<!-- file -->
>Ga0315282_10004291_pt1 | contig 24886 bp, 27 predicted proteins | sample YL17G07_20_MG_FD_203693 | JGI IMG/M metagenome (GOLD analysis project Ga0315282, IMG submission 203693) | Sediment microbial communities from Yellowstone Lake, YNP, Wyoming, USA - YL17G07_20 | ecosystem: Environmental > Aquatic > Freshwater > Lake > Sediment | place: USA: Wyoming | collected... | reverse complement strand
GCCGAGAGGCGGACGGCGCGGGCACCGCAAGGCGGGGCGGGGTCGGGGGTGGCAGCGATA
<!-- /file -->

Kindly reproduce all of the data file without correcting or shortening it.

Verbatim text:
>Ga0315282_10004291_pt1 | contig 24886 bp, 27 predicted proteins | sample YL17G07_20_MG_FD_203693 | JGI IMG/M metagenome (GOLD analysis project Ga0315282, IMG submission 203693) | Sediment microbial communities from Yellowstone Lake, YNP, Wyoming, USA - YL17G07_20 | ecosystem: Environmental > Aquatic > Freshwater > Lake > Sediment | place: USA: Wyoming | collected... | reverse complement strand
GCCGAGAGGCGGACGGCGCGGGCACCGCAAGGCGGGGCGGGGTCGGGGGTGGCAGCGATA